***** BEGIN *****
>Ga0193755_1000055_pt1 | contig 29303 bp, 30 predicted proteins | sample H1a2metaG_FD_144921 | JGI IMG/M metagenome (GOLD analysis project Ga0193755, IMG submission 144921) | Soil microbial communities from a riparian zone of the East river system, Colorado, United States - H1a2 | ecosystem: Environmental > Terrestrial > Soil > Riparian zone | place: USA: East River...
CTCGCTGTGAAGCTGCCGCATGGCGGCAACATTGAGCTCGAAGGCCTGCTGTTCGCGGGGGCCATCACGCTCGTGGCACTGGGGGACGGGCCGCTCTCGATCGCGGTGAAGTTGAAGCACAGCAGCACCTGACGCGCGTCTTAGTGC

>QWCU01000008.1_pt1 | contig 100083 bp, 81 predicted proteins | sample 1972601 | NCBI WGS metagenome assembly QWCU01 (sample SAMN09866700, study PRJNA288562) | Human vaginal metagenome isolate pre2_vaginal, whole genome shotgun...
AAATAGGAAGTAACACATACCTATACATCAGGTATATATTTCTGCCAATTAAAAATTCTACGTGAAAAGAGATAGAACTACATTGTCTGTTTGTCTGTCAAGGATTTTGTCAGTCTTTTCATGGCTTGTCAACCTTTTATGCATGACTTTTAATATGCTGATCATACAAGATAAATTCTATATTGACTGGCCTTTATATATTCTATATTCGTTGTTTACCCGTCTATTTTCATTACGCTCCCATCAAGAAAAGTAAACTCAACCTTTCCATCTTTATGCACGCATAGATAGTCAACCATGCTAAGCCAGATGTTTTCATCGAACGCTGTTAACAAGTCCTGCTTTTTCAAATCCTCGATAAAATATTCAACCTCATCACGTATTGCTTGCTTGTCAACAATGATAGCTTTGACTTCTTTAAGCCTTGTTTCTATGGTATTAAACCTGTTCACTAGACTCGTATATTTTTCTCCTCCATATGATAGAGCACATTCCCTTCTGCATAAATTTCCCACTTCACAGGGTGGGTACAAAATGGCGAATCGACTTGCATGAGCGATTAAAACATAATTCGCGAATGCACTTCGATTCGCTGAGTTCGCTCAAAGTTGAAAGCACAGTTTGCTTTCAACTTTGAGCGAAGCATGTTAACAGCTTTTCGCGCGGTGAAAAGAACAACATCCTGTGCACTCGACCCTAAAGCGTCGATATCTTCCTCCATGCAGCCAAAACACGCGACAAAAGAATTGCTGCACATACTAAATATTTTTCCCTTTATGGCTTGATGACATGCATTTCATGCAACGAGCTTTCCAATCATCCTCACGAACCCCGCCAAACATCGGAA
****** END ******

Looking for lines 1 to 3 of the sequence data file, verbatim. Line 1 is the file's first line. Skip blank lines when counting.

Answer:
>Ga0193755_1000055_pt1 | contig 29303 bp, 30 predicted proteins | sample H1a2metaG_FD_144921 | JGI IMG/M metagenome (GOLD analysis project Ga0193755, IMG submission 144921) | Soil microbial communities from a riparian zone of the East river system, Colorado, United States - H1a2 | ecosystem: Environmental > Terrestrial > Soil > Riparian zone | place: USA: East River...
CTCGCTGTGAAGCTGCCGCATGGCGGCAACATTGAGCTCGAAGGCCTGCTGTTCGCGGGGGCCATCACGCTCGTGGCACTGGGGGACGGGCCGCTCTCGATCGCGGTGAAGTTGAAGCACAGCAGCACCTGACGCGCGTCTTAGTGC

>QWCU01000008.1_pt1 | contig 100083 bp, 81 predicted proteins | sample 1972601 | NCBI WGS metagenome assembly QWCU01 (sample SAMN09866700, study PRJNA288562) | Human vaginal metagenome isolate pre2_vaginal, whole genome shotgun...